Sequential recommendation aims to predict the subsequent items matching user preference based on her/his historical interactions. With the development of Large Language Models (LLMs), there is growing interest in exploring the potential of LLMs for sequential recommendation by framing it as a language modeling task. Prior works represent items in the textual prompts using either ID indexing or text indexing and feed the prompts into LLMs, but falling short of either encapsulating comprehensive world knowledge or exhibiting sufficient sequential understanding. To harness the complementary strengths of traditional recommenders (which encode user behavioral knowledge) and LLMs (which possess world knowledge about items), we propose LLaRA -- a Large Language and Recommendation Assistant framework. Specifically, LLaRA represents items in LLM's input prompts using a novel hybrid approach that integrates ID-based item embeddings from traditional recommenders with textual item features. Viewing the ``sequential behavior of the user'' as a new modality in recommendation, we employ an adapter to bridge the modality gap between ID embeddings of the traditional recommenders and the input space of LLMs. Furthermore, instead of directly exposing the hybrid prompt to LLMs, we apply a curriculum learning approach to gradually ramp up training complexity. We first warm up the LLM with text-only prompting, which aligns more naturally with the LLM's language modeling capabilities. Thereafter, we progressively transition to hybrid prompting, training the adapter to incorporate behavioral knowledge from the traditional sequential recommender into the LLM. Extensive experiments demonstrate the efficacy of LLaRA framework. Our code and data are available at https://github.com/ljy0ustc/LLaRA .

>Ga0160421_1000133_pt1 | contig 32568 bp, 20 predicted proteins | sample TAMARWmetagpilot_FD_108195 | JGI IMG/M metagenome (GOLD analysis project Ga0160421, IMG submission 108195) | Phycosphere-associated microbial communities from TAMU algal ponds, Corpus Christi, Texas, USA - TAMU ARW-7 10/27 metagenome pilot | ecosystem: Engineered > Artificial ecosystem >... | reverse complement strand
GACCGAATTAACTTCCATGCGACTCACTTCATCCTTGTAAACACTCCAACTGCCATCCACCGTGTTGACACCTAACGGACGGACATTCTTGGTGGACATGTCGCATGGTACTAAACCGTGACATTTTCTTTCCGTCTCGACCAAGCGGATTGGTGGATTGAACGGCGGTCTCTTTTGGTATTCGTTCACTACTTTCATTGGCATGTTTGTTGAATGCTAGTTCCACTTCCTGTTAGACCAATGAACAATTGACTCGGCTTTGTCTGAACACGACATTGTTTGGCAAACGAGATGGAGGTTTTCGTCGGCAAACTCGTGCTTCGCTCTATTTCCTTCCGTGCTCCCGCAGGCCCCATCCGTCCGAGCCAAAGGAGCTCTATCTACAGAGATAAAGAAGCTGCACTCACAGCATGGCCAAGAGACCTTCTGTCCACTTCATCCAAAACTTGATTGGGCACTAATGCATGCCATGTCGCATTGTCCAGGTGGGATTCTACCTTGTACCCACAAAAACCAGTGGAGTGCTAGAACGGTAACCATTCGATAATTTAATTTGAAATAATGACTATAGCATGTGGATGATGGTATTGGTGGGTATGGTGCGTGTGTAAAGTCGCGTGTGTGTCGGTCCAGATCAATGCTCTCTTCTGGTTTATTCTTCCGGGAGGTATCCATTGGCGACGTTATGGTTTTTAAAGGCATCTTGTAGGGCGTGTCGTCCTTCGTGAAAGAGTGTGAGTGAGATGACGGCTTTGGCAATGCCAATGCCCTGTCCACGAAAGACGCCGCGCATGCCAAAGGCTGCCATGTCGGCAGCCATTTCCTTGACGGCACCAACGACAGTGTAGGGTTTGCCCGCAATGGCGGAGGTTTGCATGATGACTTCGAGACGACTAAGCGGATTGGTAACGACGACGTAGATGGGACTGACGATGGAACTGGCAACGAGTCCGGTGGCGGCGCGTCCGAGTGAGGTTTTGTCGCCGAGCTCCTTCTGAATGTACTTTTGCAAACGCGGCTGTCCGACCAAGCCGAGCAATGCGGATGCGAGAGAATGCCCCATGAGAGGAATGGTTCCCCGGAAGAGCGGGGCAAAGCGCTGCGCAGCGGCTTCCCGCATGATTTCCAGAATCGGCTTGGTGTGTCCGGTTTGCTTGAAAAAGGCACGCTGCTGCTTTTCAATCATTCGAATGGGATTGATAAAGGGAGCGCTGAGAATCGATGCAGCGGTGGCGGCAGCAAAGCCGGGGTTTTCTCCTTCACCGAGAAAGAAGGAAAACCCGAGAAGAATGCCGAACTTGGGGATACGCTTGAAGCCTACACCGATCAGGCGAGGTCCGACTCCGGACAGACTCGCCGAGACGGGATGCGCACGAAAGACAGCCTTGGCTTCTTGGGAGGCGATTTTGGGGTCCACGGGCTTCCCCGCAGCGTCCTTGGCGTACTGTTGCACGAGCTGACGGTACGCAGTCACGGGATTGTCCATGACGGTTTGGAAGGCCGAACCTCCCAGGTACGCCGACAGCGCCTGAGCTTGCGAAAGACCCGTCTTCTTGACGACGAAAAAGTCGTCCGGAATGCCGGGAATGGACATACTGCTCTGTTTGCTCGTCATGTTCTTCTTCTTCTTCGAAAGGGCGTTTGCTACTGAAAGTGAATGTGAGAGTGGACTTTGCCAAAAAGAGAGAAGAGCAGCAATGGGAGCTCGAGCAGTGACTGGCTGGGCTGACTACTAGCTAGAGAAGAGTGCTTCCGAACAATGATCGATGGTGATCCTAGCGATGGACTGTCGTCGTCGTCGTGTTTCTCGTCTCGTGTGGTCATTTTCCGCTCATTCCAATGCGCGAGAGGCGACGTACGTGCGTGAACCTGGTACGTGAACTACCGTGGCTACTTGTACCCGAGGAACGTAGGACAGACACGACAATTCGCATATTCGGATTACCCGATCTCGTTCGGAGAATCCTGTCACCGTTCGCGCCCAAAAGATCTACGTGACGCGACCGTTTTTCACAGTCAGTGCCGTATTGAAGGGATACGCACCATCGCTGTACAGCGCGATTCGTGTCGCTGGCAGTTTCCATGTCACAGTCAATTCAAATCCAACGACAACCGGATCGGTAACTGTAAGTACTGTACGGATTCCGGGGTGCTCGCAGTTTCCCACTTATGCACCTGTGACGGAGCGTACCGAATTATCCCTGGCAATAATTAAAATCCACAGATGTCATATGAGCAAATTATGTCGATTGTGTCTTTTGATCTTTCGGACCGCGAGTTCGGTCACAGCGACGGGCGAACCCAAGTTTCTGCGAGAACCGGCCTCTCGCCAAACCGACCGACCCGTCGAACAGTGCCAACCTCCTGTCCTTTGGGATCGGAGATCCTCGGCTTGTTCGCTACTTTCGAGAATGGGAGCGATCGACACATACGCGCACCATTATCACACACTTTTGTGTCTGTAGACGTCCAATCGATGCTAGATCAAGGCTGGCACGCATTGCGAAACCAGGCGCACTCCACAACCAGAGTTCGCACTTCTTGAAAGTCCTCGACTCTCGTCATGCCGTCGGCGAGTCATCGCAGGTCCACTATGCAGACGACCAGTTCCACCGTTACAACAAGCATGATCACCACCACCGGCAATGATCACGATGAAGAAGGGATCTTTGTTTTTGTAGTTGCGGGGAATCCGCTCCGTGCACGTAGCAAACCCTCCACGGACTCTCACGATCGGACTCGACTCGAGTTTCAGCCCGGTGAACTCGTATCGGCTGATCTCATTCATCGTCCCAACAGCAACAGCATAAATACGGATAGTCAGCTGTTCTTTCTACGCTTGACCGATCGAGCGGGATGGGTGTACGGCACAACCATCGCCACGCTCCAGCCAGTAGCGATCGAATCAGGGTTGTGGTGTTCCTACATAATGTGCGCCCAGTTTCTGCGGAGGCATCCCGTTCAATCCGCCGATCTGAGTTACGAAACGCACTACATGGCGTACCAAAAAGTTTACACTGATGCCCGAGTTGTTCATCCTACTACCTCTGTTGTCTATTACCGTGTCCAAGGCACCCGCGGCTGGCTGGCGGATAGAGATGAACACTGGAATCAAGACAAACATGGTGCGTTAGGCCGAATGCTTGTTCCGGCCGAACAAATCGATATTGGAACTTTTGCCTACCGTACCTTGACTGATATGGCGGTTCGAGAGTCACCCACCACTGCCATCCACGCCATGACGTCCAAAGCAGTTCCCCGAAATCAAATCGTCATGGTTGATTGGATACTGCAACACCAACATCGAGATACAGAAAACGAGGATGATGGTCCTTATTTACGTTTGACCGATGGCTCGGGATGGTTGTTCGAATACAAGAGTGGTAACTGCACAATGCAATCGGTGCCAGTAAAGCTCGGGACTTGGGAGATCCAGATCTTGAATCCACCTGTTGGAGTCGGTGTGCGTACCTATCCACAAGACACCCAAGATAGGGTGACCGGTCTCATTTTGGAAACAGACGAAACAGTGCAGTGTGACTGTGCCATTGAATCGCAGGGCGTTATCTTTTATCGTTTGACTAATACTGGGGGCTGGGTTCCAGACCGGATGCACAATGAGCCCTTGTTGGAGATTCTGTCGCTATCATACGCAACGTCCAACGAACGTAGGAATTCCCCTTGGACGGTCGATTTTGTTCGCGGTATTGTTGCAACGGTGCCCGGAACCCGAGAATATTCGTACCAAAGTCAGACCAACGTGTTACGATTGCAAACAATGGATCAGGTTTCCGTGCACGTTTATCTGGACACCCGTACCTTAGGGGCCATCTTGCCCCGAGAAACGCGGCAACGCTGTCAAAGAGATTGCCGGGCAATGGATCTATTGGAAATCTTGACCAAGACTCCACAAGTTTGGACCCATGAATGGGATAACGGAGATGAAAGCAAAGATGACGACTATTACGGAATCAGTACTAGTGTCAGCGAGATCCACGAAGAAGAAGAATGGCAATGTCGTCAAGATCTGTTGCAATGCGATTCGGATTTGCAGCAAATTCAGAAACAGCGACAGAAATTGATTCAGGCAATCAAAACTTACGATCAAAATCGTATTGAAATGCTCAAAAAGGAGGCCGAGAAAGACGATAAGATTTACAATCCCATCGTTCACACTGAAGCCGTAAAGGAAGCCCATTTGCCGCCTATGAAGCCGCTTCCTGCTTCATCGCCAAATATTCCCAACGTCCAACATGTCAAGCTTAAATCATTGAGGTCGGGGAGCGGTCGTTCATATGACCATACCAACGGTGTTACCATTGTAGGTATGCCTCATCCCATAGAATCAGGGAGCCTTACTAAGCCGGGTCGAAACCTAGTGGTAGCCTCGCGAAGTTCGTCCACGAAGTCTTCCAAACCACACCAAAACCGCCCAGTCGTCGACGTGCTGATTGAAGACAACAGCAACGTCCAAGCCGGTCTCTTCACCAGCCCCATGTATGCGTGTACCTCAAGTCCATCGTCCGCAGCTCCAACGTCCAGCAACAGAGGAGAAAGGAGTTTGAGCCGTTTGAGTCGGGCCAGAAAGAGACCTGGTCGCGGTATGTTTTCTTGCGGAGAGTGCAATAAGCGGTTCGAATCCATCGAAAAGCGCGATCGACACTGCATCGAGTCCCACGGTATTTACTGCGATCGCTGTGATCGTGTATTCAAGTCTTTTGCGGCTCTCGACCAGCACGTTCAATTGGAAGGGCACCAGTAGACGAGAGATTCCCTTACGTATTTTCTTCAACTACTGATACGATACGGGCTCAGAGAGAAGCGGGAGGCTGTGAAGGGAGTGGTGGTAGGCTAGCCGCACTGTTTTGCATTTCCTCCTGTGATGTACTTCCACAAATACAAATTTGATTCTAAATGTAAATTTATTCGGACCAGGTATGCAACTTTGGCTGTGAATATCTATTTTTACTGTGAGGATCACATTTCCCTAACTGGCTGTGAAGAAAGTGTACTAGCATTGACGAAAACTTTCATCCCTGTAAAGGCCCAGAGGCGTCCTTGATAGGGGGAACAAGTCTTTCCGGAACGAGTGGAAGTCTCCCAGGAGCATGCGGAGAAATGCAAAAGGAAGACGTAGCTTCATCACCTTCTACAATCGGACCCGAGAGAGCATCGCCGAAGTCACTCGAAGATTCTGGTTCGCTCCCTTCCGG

Sequential recommendation is to predict the next item of interest for a user, based on her/his interaction history with previous items. In conventional sequential recommenders, a common approach is to model item sequences using discrete IDs, learning representations that encode sequential behaviors and reflect user preferences. Inspired by recent success in empowering large language models (LLMs) to understand and reason over diverse modality data (e.g., image, audio, 3D points), a compelling research question arises: ``Can LLMs understand and work with hidden representations from ID-based sequential recommenders?''.To answer this, we propose a simple framework, RecInterpreter, which examines the capacity of open-source LLMs to decipher the representation space of sequential recommenders. Specifically, with the multimodal pairs (\ie representations of interaction sequence and text narrations), RecInterpreter first uses a lightweight adapter to map the representations into the token embedding space of the LLM. Subsequently, it constructs a sequence-recovery prompt that encourages the LLM to generate textual descriptions for items within the interaction sequence. Taking a step further, we propose a sequence-residual prompt instead, which guides the LLM in identifying the residual item by contrasting the representations before and after integrating this residual into the existing sequence. Empirical results showcase that our RecInterpreter enhances the exemplar LLM, LLaMA, to understand hidden representations from ID-based sequential recommenders, especially when guided by our sequence-residual prompts. Furthermore, RecInterpreter enables LLaMA to instantiate the oracle items generated by generative recommenders like DreamRec, concreting the item a user would ideally like to interact with next. Codes are available at https://github.com/YangZhengyi98/RecInterpreter.